12 May 2018

Portsmouth Comic Con 2018: The Voyage Home

Now we've had a chance to settle back into reality following our first visit to Portsmouth Comic Con, here are some thoughts on last weekend's events...

Jo S: So the dust is settling on one of those crazy bank holiday weeks where you try to fit five days' work into four. I'm battling the long-lasting effects of the kind of night out on the town which brings out the Murtagh in me - I am definitely too old for this sh!t - but my feelings toward the reason for my current levels of middle-aged frazzledness remain warm.

Portsmouth Comic Con was almost all I'd hoped for and added a few extra delights I totally hadn't expected. There were lots of highlights for me: the panels I attended were fascinating; I caught Sean Phillips, Lawrence Campbell and Frank Quitely (confusingly called Vince IRL - I learned that artists also have 'noms de plume'!) talking about the relationship between a writer and an artist, and gained an inkling of how varied that relationship can be, and how oddly distant in some ways. Seeing a group of artists talk about drawing Batman had me gripped too: it's very hard to imagine how one goes about making a literal icon your own.

The chance to talk with creators was probably my favourite thing about the whole event - I try to imagine what other medium allows an event like this to occur. I met both Warwick Johnson Cadwell and Caspar Wijngard, each of whom have drawn books I've read recently and each of whom have very distinctive styles. Chatting to them about their work felt bizarre and marvellous - what an opportunity, to meet people you admire so much, and chat so casually!

Our loyalties to our local comic book store were admittedly a little strained by the placement of the con on FCBD weekend and the news at the closing of the event that it will indeed be on the same weekend next year has us in a quandary - a close eye will be kept on the content for 2019 as we'll have a tough decision to make!

Oh... and a tip for anyone attending next year - if you want to go out in Portsmouth in the evening, take ID, even if the idea that you might be underage is hilariously unlikely. And if you're playing beer pong at The Lyberry, you might want to wash that first...

James R: It's always nice when something lives up to expectations - I had high hopes for the inaugural Portsmouth Comic-Con, and I'm pleased to say the event really delivered. I would have loved to have seen more traders and back issues, but that's a very small moan - this was an event that was well-run, in a fantastic venue, and delivered the best convention guests (outside of Thought Bubble) that I've seen in this country for some time.

My personal highlight of the weekend was getting to meet the cast-iron genius of Frank Quitely: it was fantastic to hear him discuss his craft on the panel on Saturday (more on those shortly) but then to get to talk to the great man on Sunday was just brilliant. I said to Jo that things like this just didn't happen at the huge conventions in the States - and more power to all of the creators there for being so approachable over the weekend.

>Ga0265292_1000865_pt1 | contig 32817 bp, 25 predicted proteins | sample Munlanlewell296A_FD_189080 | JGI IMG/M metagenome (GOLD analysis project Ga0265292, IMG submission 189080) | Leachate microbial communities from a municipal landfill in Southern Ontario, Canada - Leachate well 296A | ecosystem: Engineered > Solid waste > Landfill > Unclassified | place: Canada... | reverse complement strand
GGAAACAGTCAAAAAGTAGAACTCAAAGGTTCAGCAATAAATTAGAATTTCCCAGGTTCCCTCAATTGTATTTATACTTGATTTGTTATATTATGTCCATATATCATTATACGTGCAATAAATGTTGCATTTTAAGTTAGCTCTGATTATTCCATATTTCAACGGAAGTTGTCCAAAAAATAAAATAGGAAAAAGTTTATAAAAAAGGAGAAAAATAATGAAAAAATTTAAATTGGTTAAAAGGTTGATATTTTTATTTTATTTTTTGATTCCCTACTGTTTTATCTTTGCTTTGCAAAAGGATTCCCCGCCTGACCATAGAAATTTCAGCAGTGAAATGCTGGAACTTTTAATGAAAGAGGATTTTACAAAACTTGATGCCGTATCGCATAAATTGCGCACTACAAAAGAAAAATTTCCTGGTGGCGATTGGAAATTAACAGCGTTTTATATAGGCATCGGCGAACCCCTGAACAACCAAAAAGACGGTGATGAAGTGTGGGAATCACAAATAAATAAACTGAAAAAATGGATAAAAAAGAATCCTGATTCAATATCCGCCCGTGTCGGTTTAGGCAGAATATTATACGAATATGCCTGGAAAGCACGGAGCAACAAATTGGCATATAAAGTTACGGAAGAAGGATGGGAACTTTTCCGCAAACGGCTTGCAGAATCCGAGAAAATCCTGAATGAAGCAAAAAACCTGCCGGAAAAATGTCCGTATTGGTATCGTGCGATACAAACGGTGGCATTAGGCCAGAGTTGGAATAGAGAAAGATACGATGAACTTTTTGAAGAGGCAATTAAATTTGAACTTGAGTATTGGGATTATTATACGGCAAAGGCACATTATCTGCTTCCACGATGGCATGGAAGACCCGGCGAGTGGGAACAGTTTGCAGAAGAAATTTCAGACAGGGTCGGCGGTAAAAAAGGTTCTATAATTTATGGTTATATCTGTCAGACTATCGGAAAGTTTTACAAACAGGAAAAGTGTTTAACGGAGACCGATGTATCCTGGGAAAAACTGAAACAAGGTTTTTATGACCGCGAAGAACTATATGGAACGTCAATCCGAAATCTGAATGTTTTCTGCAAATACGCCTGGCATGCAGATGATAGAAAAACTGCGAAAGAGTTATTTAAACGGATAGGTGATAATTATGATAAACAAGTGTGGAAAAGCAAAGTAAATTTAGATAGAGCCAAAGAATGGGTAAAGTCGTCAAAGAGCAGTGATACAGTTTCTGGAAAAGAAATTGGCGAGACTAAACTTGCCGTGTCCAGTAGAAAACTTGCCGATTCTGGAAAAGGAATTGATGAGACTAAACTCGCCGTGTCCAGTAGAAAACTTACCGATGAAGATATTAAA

I am a huge fan of a good convention panel, but if they're not marshalled well, they can turn into dull and prolix affairs. Once again, Portsmouth excelled here - not only were there a fantastic range of panels to attend over both days, but every one I attended was hugely entertaining. My personal favourites were Quietly, Campbell and Phillips in conversation on Saturday, and Gene Ha on Sunday. (A special salute to Gene Ha for being so generous with his time and support; towards the end of his panel, he told some prospective artists to come and talk to him if they wanted even more advice on a career in comics - I can't think of many other media events where stars would be so open). The second panel room was remarkable too - taking place in Portsmouth council chambers, it certainly was the grandest location I've heard comics discussed in (and sorry to any Portsmouth residents, I think I pressed a button at some point, and may have voted for town centre parking charges to increase).

It was also great to see some of my old friends there (in the shape of Star Wars stamp illustrator Malcolm Tween and Galaxafreaks creator Andy Pawley) and hugely encouraging to hear that they (along with many other attendees) reporting a brisk trade throughout the convention.

When I attended my first ever comics convention back at the turn of the century, it was great fun, but it's safe to say it was the definition of 'niche' - the punters were all of a certain age and gender, and I distinctly remember one creator claiming the industry wouldn't be around in 20 years. Jump forward to 2018, and it was great to see what a diverse crowd the convention attracted: call it the Marvel Movies Effect if you like, but as an ageing geek it was heartening to see so many families and kids enthused with a love for the medium; long may this trend continue, and well done to all involved in putting on the convention. It is safe to say that I and the PCG will be back for more next year - and if you were wavering over attending this year, definitely take the plunge in 2019; if the organisers can match the standard of 2018, you'll be in for a treat.

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